Homeowners Ask: Hey, Washington, a Little Help?

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Chris Hondros / Getty

A foreclosure sign in Stockton, Calif.

It was on a sunny day in the White House Rose Garden that President George W. Bush announced his plan to enable as many as 700,000 American families to avoid foreclosure amid a growing mortgage crisis. "I've made this a top priority to help our homeowners navigate these financial challenges," he said, "so that as many families as possible can stay in their homes." That was in the summer of 2007.

More than a year — and a half a dozen rescue plans — later, little progress has been made in turning the tide. The nation's foreclosure rate has risen every month since the middle of 2007, according to FirstAmerican LoanPerformance, which tracks the mortgage market. As of August, nearly 3% of all home loans were in foreclosure, and a further 6% were more than 60 days late on their mortgage payments. But the picture is far grimmer among subprime borrowers, those with less-than-perfect credit: As of July, nearly one-third of those borrowers were more than 60 days late on their mortgages. All told, some 6.5 million families will lose their homes to foreclosure in the next few years, according to the projections of financial firm Credit Suisse.

Even so, the troubled U.S. homeowner is not among the priorities of those in Washington who are dishing out rescue funds. The Treasury Department plans to spend $250 billion of the $700 billion rescue package approved by Congress earlier this month on capitalizing banks. To the back burner went Treasury's original plan to buy up distressed mortgage bonds, and along with it the idea that such purchases could be used to pressure banks into giving better loan deals to homeowners facing foreclosure.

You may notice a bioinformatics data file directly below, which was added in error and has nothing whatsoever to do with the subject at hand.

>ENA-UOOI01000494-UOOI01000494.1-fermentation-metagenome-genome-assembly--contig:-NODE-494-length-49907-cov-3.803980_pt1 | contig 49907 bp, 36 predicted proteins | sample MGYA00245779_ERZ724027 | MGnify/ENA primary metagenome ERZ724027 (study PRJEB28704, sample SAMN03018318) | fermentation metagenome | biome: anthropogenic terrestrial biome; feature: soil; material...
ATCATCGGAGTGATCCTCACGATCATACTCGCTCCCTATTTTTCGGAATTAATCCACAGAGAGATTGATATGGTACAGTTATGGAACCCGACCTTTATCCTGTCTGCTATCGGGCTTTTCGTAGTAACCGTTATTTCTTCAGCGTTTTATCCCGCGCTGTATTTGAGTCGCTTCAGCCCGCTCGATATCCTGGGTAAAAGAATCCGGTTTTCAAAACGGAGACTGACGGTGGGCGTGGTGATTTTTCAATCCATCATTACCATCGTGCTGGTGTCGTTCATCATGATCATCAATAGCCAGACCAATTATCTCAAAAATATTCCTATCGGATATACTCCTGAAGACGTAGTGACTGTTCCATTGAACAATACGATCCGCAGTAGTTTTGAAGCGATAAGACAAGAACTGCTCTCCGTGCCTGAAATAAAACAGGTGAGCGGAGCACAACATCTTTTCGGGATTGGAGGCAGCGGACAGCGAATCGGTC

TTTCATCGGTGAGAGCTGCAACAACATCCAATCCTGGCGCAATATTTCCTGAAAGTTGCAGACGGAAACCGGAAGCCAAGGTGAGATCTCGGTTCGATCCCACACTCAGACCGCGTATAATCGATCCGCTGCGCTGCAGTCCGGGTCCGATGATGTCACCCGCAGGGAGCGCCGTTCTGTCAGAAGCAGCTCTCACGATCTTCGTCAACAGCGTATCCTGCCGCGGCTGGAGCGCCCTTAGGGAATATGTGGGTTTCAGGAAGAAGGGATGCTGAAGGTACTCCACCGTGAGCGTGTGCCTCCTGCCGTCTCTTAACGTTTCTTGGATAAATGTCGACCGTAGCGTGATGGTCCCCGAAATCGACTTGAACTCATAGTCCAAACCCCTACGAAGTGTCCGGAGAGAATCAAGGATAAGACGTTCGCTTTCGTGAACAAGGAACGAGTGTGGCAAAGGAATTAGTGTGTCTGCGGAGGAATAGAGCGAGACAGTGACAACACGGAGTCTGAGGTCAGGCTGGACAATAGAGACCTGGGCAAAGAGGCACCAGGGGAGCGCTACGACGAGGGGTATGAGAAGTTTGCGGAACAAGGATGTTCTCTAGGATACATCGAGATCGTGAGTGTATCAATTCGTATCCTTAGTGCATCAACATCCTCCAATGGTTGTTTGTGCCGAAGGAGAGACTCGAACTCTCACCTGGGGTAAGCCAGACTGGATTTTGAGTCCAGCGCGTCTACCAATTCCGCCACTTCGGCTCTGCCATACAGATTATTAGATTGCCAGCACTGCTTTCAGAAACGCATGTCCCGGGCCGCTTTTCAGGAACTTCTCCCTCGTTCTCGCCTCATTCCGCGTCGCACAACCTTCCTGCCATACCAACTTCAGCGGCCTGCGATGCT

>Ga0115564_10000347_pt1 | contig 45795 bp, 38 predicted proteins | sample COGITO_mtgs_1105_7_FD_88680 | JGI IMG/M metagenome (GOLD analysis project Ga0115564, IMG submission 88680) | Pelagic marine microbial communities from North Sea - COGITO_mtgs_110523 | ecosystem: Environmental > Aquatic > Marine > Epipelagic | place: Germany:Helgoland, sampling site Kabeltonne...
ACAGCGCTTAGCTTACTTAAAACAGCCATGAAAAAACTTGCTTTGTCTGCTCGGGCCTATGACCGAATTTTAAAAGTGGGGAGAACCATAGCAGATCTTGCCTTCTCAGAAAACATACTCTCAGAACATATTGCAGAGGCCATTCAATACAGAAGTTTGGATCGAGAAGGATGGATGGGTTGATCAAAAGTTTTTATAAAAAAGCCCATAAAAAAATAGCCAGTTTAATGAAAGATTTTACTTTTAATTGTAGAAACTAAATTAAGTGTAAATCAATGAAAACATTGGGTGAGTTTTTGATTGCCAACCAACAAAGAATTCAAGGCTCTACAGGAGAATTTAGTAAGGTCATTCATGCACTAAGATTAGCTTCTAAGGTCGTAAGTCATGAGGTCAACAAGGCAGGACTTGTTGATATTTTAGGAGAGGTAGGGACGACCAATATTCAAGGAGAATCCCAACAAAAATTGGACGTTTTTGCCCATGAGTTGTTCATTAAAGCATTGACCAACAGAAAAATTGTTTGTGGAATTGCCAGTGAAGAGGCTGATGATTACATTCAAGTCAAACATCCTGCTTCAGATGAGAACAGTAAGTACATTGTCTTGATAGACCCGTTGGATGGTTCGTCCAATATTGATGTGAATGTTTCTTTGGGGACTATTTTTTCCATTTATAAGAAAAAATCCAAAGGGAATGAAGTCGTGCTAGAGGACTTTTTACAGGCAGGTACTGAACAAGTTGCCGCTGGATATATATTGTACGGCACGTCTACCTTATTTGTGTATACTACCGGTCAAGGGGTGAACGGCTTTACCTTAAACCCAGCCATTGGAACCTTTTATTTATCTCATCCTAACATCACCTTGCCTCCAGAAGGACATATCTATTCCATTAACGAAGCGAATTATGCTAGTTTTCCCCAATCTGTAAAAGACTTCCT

"We are all for a strong financial system," says Ellen Schloemer, director of research at the Center for Responsible Lending. "But borrowers need to be helped too, and they have in large measure been left out of the rescue effort."

Saving homeowners is far from easy. The original Bush plan, FHASecure, which involved the government refinancing people into lower-interest loans, has thus far helped only about 387,632 borrowers. A subsequent plan to identify borrowers in trouble and modify their loans has been more successful. As of October, the Hope Now Alliance says it has helped 2.3 million borrowers stay in their homes. But only a third of those homeowners actually got loan modifications. The rest got some kind of short-term fix from their lender, such as forgoing a missed payment or giving a few months' reprieve in making payments — and consumer advocates warn that such measures will land those borrowers back in trouble when their regular mortgage terms resume. What's more, the Center for Responsible Lending estimates that nearly half those borrowers who got modifications saw their monthly payments go up, not down.